In many situations, it’s necessary to have a unique identifier for a person or thing, and such identifiers are really useful when we as humans can use them for verification and trust purposes. Many people can have the same name, and so things like social security numbers, phone numbers, drivers license numbers have been used to uniquely identify people. In the past, memorizing 10-digit phone numbers of all your associates was more commonplace, but as phone numbers went from being “party lines” of many families, to “land lines” representing one family of multiple people, to mobile phone numbers where every person has one, it became harder to memorize them all.
Online, usernames and email addresses have been used as a unique identifier for individual users of a service, but as more and more people use online services, username collisions occur, and we need longer and longer usernames to stay unique (which makes them harder to memorize), and one person may not have the same username across all services. Email addresses have gotten more commonplace, and each person now likely has even more email addresses than phone numbers!
So, what’s the future of identifiers? How can we uniquely identify all the people and things we want to keep track of in this “Internet of Things” connected web we live in now?
The Key to the Problem
The solution of a “universally unique identifier” (UUID) has been a part of computer science for a while, and the easiest solution is to assign a number to everything.
Though, if there’s no central authority on registering who has which number, there’s a problem if two things are assigned the same number. To get around that, instead of assigning numbers sequentially, have everyone pick a random number from the pool, and make sure the pool is big enough that the odds of picking the same number are rare.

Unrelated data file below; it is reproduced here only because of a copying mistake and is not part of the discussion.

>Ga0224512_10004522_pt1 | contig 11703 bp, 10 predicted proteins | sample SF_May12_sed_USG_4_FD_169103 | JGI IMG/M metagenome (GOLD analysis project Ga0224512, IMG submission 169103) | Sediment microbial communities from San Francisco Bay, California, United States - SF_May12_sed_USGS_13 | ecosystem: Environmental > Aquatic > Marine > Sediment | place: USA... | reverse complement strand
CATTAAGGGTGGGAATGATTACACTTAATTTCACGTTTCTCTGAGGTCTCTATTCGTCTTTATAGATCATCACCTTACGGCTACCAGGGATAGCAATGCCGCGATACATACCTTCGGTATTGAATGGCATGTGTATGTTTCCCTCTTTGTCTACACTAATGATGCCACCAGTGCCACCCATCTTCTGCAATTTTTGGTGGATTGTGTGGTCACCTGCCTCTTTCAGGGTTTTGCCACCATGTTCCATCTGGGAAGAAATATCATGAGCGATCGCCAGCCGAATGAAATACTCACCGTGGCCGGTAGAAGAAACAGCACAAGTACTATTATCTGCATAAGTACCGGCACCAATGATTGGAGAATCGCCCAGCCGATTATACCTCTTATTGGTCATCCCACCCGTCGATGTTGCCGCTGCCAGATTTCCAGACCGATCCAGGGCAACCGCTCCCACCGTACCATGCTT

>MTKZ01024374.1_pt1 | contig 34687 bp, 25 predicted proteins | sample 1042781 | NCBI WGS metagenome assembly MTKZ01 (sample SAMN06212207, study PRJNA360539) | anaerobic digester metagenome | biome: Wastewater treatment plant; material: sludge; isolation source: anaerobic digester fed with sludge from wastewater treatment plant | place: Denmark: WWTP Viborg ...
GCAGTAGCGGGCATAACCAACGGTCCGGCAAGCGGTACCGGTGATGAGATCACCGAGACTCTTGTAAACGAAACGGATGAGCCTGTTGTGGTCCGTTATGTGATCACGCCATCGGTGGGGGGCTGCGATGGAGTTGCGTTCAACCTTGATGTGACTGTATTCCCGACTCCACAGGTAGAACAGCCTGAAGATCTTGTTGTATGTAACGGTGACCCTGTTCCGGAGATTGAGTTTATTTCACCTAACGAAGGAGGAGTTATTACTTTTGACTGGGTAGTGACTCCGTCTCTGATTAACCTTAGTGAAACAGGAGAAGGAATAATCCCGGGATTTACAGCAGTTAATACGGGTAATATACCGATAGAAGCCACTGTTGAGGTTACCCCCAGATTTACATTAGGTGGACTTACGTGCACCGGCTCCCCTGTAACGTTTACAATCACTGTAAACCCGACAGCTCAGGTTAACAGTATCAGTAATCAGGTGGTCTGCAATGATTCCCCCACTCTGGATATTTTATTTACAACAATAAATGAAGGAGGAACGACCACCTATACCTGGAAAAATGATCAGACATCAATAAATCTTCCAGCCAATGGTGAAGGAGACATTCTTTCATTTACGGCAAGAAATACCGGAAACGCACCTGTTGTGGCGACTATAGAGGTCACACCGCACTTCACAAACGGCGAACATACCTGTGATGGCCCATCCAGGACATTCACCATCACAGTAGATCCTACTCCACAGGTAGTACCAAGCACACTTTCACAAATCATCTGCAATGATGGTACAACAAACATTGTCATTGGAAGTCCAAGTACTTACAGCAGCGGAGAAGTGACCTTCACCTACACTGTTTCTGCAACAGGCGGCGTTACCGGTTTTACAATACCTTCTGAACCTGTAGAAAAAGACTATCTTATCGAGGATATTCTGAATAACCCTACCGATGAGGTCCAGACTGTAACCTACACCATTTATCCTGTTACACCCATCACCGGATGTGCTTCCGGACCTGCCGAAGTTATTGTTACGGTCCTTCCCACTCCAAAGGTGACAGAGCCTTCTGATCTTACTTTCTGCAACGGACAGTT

The current standard for GUIDs is to use a 128-bit number as the identifier. 128-bits gives you 2¹²⁸ different possibilities (340,282,366,920,938,463,463,374,607,431,768,211,455 possibilities, or about 10³⁸ possibilities). Given that there’s only about 7 billion people on the planet (10⁹), that means each person could have a different identifier for each other person on the planet and still not use those up.
Several digital cryptocurrency models, including Bitcoin, Ethereum and others push that number up higher, using a 160-bit number to represent each “address” in its ecosystem (2¹⁶⁰ possibilities, 1,461,501,637,330,902,918,203,684,832,716,283,019,655,932,542,976 possibilities, about 10⁴⁸ possibilities).
IPFS uses numbers 256-bits in size (as a current default, with the option to add longer identifiers too), since it needs to accommodate for every version of every document ever created to have its own identifier.
Now, those sort of identifiers are great in terms of uniqueness and can be used for great security (hard to guess), so computers love them, but really are horrible when it comes to using them as a human. If you are trying to make a friend request to your buddy who’s already got an ID assigned, typing out that ‘username’ into a search field is going to be frustrating, and your buddy’s profile page on that service needs a lot more screen real estate to show off that longer ‘username’. So how can we keep the security of long identifiers, but add more usability for humans who interact with them?
Scan for Efficiency